Katja (36:16):
Yeah. And that’s not just applicable to acne and wounds, but also eczema, psoriasis, any kind of topical disturbance.

Ryn (36:28):
Yeah. And with turmeric you can make just make a paste with it – turmeric powder and water – and apply that. You could mix it with clay in some proportions and do it that way. But one thing we’re saying is that turmeric alone, or especially with clay, is going to be really drying. And if you don’t need any more drying to your skin, then the better way to go would be to mix it with honey. And have a honey turmeric paste and work with that. That will balance out the drying effect quite effectively.

Katja (36:56):
Yes. Plus then it’s extra fancy because honey.

Ryn (37:01):
Yeah. For sure. All right. I think that was everything that we have.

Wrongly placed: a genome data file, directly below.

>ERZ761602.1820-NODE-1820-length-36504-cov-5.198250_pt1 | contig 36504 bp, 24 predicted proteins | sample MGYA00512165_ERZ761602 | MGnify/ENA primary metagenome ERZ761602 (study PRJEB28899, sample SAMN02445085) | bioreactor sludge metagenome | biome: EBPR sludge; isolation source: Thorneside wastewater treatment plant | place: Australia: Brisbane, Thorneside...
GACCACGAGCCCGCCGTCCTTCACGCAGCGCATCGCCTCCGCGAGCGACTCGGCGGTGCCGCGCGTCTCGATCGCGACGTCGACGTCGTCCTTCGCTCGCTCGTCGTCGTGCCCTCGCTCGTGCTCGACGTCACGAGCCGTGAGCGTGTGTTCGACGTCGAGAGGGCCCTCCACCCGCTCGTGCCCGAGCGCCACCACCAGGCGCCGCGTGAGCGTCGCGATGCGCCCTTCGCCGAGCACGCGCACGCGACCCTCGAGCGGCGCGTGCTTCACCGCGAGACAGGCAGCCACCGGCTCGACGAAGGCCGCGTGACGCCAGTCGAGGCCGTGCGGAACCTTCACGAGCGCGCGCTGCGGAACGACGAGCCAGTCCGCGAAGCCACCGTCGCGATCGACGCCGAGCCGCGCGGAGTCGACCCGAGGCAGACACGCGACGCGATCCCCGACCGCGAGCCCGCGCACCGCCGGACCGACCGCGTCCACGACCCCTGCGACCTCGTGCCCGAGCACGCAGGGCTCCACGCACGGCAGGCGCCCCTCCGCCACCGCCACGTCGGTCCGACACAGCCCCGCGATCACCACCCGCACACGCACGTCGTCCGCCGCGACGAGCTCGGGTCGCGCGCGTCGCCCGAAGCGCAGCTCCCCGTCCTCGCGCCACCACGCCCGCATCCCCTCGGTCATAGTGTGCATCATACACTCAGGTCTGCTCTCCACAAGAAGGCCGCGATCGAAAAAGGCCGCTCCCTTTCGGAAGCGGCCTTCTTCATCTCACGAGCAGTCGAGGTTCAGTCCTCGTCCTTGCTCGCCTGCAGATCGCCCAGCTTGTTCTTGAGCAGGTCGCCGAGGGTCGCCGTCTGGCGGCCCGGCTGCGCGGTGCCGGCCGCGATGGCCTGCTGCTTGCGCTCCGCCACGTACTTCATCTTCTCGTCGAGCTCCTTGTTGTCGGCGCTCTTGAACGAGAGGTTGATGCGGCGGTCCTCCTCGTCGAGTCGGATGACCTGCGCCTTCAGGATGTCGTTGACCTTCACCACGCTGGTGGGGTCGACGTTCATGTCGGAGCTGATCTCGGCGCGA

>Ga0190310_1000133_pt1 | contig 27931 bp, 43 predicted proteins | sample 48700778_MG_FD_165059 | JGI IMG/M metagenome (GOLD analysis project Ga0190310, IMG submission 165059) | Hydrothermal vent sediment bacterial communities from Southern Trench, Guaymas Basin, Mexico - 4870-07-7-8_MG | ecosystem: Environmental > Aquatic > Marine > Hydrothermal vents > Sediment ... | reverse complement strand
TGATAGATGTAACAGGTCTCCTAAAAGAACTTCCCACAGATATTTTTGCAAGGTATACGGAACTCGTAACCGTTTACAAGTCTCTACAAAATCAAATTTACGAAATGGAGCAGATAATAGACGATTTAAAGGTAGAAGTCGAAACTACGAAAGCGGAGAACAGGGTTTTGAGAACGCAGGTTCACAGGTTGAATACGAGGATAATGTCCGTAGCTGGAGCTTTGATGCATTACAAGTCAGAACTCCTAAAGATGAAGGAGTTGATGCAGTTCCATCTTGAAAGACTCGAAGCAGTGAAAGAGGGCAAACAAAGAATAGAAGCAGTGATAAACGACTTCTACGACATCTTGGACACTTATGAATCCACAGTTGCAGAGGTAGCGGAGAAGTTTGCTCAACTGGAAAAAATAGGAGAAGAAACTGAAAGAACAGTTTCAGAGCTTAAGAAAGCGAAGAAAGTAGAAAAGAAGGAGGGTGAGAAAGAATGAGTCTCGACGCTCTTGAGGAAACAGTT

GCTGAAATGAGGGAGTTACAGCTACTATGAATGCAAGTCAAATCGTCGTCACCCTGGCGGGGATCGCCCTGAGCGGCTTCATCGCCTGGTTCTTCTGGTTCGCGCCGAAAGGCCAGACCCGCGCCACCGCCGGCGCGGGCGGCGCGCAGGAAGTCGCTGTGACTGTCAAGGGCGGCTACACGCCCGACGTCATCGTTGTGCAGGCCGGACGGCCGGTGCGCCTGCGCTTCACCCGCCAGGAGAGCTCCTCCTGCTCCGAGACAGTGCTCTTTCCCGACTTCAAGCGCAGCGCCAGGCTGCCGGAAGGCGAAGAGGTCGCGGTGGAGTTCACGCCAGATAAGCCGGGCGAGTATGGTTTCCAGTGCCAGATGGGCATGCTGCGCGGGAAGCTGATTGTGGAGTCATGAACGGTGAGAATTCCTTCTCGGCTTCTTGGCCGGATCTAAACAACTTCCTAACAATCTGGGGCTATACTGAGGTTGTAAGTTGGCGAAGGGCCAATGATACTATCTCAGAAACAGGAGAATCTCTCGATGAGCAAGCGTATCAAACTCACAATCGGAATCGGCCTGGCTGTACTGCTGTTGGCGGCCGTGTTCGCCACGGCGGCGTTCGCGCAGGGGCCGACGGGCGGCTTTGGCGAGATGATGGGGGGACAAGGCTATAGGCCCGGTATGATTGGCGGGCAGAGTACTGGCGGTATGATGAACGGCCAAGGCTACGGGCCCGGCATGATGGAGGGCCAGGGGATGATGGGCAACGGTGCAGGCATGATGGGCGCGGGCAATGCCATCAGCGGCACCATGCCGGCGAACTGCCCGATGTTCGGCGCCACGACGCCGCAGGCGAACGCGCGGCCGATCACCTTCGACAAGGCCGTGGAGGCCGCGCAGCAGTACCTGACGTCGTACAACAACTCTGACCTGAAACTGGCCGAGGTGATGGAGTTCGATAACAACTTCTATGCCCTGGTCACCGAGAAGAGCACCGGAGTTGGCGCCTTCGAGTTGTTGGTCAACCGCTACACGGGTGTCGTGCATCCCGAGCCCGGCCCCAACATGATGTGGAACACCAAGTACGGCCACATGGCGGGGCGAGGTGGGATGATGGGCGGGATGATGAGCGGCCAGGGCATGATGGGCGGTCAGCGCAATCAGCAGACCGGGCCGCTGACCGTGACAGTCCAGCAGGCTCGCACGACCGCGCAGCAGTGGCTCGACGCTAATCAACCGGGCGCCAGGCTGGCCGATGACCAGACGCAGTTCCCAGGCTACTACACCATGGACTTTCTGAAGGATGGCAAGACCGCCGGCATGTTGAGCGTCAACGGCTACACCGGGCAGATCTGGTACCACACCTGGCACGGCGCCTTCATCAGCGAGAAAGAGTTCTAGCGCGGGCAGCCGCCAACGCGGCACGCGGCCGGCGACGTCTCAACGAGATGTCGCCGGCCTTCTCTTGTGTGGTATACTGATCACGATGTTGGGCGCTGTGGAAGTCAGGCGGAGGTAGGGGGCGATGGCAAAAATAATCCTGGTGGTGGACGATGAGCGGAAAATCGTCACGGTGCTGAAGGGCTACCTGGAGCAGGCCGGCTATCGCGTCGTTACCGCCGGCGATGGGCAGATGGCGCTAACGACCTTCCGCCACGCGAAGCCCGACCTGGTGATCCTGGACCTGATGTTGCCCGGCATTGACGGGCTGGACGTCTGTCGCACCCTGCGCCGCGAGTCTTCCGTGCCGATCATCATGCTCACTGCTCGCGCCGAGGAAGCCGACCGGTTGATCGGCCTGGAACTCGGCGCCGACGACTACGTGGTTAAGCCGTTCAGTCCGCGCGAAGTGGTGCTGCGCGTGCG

Katja (37:05):
That’s our list.

Ryn (37:06):
Yeah. That’s our list.

Katja (37:07):
That’s our list. Our five favorite things to put on your acne.

Ryn (37:14):
Cool. So if you’re interested in skin health or skin issues in a broader sense, then check out our integumentary health course available now, uploading new videos every day.

Katja (37:26):
Yeah. You can find that and all of our courses at online.commonwealthherbs.com. So check those out.

Ryn (37:38):
Yeah. We’ll be back next time with some more Holistic Herbalism podcast for you. Until then take care of yourselves, take care of each other. Drink some tea. And try putting turmeric on your face and see what happens.

Katja (37:50):
Yes. Yes. I think you should. If you put it on the part of your face where you wear a mask, then only the people in your household will know about it.

Ryn (37:59):
Nice. If you’ve been getting mask acne, hey, it’s going to be hidden anyway. Perfect. Perfect. All right. See you next time.

Katja (38:05):
Bye bye.